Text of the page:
Hub debaters to vie for national crown
Tierney McAfee | 4/22/2009, 6:26 a.m.
|Josiah Quincy Upper School junior Jason Mak and Academy of Public Service junior Julio Lanzo are two of four students who will represent the Boston Public Schools at this weekend’s Chase Urban Debate National Championship in Chicago. (Photo courtesy of Boston Public Schools) |
High school senior Frezzella Cullinane’s love of debate grew from another of her passions — free food.
Cullinane joined the debate team at Josiah Quincy Upper School (JQUS) at the suggestion of her history teacher, Richard Chang, who also serves as the school’s debate coach. She said she continued her participation for “all the wrong reasons,” namely the complimentary munchies, and that she was “bored” the majority of the time.
After several meetings, Chang told Cullinane that she would have to attend a debate if she wanted to stay enrolled in the club. She agreed. The debate changed Cullinane’s life.
“I just got really intrigued by the debate and how it was structured,” she said. “After I had seen one for myself, I was really excited about debate and I wanted to be in one myself. So I started studying and paying attention in practice, and it’s really paid off.”
Cullinane said that her involvement in debate has improved almost every aspect of her academic life, and has had an impact on her personal life as well.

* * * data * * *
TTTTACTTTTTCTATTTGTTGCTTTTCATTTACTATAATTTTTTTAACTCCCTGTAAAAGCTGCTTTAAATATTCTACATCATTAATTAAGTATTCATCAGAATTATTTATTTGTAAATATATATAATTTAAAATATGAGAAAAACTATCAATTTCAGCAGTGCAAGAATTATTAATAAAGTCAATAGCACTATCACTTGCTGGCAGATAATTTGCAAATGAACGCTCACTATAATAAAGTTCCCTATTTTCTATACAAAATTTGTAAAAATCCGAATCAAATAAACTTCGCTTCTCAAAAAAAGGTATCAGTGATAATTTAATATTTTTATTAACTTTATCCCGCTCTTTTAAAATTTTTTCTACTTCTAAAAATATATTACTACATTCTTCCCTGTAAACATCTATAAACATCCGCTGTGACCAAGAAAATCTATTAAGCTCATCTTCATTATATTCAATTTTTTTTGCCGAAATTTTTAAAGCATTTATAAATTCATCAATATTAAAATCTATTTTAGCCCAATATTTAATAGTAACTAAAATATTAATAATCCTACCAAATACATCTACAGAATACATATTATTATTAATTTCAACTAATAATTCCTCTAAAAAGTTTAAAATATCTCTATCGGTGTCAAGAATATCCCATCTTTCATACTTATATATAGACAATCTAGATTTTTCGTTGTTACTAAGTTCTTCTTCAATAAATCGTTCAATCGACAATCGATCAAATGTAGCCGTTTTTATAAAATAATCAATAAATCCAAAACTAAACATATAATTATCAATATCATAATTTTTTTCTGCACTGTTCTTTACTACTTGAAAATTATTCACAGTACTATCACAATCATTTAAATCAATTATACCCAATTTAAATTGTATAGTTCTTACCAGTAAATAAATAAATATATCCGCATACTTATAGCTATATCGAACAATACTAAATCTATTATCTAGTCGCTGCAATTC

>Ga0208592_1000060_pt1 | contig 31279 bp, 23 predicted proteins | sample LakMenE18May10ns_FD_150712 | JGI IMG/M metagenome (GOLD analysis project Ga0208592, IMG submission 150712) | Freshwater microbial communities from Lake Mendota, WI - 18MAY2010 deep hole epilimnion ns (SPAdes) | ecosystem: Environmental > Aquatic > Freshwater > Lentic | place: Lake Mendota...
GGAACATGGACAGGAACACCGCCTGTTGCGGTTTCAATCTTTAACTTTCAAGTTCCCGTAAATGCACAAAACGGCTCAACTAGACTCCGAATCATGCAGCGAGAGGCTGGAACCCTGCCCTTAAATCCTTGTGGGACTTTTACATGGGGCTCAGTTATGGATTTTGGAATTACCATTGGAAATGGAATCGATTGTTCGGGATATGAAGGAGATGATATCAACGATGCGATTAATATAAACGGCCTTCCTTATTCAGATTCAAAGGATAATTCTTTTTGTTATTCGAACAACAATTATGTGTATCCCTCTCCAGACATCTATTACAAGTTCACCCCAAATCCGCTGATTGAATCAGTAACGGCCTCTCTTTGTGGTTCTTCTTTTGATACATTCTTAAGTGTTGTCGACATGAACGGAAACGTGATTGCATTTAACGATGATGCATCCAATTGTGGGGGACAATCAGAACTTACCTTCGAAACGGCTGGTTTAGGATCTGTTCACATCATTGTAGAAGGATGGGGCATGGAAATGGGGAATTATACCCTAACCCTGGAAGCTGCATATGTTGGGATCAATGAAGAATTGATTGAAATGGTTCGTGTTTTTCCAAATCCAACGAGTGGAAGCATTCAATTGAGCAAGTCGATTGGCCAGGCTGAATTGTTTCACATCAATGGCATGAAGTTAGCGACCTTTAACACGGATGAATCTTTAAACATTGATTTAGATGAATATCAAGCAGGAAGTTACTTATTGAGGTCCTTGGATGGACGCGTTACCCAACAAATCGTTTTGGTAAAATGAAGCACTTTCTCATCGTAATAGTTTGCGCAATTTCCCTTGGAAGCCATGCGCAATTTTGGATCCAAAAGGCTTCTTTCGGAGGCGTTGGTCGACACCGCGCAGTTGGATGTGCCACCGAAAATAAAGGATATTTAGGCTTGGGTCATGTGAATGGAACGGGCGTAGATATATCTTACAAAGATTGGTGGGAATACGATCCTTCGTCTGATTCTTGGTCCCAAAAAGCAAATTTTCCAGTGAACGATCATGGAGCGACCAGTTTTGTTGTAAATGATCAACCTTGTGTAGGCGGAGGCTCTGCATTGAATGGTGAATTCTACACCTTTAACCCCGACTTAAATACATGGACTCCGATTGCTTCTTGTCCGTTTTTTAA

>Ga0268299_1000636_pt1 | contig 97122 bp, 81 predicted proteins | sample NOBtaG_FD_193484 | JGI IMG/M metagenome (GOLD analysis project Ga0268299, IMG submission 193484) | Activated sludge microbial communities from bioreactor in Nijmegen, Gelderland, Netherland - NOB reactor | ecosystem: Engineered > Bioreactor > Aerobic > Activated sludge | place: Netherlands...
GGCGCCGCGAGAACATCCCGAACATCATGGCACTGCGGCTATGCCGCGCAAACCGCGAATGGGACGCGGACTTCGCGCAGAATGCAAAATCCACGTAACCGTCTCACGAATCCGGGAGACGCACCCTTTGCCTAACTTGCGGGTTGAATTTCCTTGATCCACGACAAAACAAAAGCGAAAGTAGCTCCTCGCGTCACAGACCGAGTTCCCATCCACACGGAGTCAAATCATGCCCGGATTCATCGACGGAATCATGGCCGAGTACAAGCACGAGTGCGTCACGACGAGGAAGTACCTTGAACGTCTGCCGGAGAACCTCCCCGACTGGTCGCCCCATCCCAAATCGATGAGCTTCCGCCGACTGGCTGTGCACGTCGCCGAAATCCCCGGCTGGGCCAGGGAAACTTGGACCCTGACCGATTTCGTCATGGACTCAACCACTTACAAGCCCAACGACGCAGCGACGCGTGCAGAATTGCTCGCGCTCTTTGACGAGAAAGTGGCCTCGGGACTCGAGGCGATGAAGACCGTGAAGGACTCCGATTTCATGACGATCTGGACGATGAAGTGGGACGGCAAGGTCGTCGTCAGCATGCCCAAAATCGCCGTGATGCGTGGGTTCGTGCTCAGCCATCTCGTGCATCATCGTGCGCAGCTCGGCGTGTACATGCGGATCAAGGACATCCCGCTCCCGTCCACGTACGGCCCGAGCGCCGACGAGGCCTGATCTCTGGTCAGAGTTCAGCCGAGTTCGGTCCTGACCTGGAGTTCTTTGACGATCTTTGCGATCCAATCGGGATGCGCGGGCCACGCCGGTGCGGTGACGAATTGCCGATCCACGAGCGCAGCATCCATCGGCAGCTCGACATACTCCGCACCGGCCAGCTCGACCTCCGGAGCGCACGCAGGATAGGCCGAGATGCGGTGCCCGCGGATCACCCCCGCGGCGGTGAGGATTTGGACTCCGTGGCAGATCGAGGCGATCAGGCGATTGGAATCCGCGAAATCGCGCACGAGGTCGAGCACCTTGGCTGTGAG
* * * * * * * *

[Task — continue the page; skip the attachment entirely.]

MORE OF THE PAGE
“It’s helped my reading skills, my ability to break things down and analyze them,” Cullinane said. “I have a better understanding of different topics. It’s broadened my vocabulary, helped my grades.”
Most importantly, Cullinane said, it taught her to “stay faithful to an activity.”
“It’s helped build character in me. I had never really stuck with anything before, and when I stuck with it, I became good at it,” she said. “I have drive and passion for something. It’s fulfilling.”
Cullinane’s hard work will pay off this weekend when she and three other Boston Public Schools students compete in the prestigious Chase Urban Debate National Championship in Chicago, beginning Thursday, April 23, and running through Sunday, April 26.
The tournament, held by the National Association for Urban Debate Leagues (NAUDL), features top competitors from more than 20 Urban Debate Leagues from major cities around the country. It is sponsored by the JPMorgan Chase Foundation.
The NAUDL typically invites only one school from each urban debate league, but in special cases they invite two, according to Steve Stein, the executive director of the Boston Debate League. This year, Boston Public Schools (BPS) will send two schools to the competition, with two-person teams representing both JQUS, located in Chinatown/South End, and the Academy of Public Service (APS) in the Dorchester Education Complex.
“I think [the NAUDL] are pretty impressed with what we’ve done this year,” Stein said. “We’ve gotten a ton of support from Boston Public Schools. I think [the NAUDL] looks at us as a league that’s on the go and a league that has a lot of potential to do great things in Boston.”